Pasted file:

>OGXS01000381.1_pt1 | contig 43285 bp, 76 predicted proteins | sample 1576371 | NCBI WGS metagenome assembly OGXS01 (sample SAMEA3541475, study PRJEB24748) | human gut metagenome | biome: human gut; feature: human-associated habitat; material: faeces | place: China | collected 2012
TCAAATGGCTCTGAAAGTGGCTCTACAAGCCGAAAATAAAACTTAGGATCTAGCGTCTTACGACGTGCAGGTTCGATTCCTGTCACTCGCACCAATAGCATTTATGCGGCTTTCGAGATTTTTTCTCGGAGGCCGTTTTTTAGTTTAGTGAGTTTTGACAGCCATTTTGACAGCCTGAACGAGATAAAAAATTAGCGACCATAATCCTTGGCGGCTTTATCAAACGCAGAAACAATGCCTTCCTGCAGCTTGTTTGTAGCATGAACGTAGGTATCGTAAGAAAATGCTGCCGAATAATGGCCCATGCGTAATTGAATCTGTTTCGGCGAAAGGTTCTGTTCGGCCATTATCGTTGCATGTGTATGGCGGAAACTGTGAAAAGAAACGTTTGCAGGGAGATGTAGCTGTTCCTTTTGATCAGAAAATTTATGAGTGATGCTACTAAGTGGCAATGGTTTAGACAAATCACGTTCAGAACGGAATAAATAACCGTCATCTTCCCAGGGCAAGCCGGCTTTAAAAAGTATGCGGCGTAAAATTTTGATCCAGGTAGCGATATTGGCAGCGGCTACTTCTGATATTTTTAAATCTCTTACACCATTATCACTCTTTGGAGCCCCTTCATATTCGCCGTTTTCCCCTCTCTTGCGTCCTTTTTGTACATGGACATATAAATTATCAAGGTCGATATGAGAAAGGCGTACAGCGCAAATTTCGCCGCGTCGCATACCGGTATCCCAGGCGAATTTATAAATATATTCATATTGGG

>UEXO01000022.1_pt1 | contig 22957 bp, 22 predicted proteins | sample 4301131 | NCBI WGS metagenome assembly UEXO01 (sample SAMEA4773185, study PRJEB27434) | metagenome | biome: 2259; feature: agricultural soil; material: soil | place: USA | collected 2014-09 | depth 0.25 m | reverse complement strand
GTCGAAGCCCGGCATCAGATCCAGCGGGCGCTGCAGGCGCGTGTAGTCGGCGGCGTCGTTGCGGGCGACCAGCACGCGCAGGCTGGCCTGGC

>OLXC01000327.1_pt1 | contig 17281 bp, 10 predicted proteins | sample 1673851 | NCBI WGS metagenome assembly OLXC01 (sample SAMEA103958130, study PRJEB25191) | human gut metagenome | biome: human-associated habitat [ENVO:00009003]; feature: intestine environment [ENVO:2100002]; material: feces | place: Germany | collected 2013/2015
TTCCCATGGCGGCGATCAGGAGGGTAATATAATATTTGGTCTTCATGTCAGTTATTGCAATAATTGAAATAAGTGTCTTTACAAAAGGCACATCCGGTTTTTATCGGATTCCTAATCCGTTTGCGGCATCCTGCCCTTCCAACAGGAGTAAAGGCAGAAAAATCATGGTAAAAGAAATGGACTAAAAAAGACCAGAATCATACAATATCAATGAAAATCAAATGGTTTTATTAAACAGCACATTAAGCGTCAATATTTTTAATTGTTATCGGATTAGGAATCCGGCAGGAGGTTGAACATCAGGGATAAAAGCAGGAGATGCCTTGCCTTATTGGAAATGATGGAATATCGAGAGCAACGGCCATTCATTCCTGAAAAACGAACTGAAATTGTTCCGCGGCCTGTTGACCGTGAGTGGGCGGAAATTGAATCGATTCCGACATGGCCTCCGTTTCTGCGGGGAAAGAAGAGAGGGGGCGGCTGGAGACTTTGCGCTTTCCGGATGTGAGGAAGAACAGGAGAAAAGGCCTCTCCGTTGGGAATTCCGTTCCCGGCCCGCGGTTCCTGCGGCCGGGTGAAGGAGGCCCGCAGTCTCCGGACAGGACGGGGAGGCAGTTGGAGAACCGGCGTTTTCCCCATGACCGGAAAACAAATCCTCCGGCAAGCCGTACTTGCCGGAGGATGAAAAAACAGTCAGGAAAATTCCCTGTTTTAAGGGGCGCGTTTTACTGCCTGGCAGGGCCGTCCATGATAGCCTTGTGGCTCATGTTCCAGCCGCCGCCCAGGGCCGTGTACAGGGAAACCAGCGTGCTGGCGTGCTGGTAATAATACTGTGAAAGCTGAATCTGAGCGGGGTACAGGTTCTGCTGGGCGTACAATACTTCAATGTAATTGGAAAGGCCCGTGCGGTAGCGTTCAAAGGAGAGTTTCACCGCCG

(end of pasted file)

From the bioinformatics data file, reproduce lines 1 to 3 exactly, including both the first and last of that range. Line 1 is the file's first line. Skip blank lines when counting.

>OGXS01000381.1_pt1 | contig 43285 bp, 76 predicted proteins | sample 1576371 | NCBI WGS metagenome assembly OGXS01 (sample SAMEA3541475, study PRJEB24748) | human gut metagenome | biome: human gut; feature: human-associated habitat; material: faeces | place: China | collected 2012
TCAAATGGCTCTGAAAGTGGCTCTACAAGCCGAAAATAAAACTTAGGATCTAGCGTCTTACGACGTGCAGGTTCGATTCCTGTCACTCGCACCAATAGCATTTATGCGGCTTTCGAGATTTTTTCTCGGAGGCCGTTTTTTAGTTTAGTGAGTTTTGACAGCCATTTTGACAGCCTGAACGAGATAAAAAATTAGCGACCATAATCCTTGGCGGCTTTATCAAACGCAGAAACAATGCCTTCCTGCAGCTTGTTTGTAGCATGAACGTAGGTATCGTAAGAAAATGCTGCCGAATAATGGCCCATGCGTAATTGAATCTGTTTCGGCGAAAGGTTCTGTTCGGCCATTATCGTTGCATGTGTATGGCGGAAACTGTGAAAAGAAACGTTTGCAGGGAGATGTAGCTGTTCCTTTTGATCAGAAAATTTATGAGTGATGCTACTAAGTGGCAATGGTTTAGACAAATCACGTTCAGAACGGAATAAATAACCGTCATCTTCCCAGGGCAAGCCGGCTTTAAAAAGTATGCGGCGTAAAATTTTGATCCAGGTAGCGATATTGGCAGCGGCTACTTCTGATATTTTTAAATCTCTTACACCATTATCACTCTTTGGAGCCCCTTCATATTCGCCGTTTTCCCCTCTCTTGCGTCCTTTTTGTACATGGACATATAAATTATCAAGGTCGATATGAGAAAGGCGTACAGCGCAAATTTCGCCGCGTCGCATACCGGTATCCCAGGCGAATTTATAAATATATTCATATTGGG

>UEXO01000022.1_pt1 | contig 22957 bp, 22 predicted proteins | sample 4301131 | NCBI WGS metagenome assembly UEXO01 (sample SAMEA4773185, study PRJEB27434) | metagenome | biome: 2259; feature: agricultural soil; material: soil | place: USA | collected 2014-09 | depth 0.25 m | reverse complement strand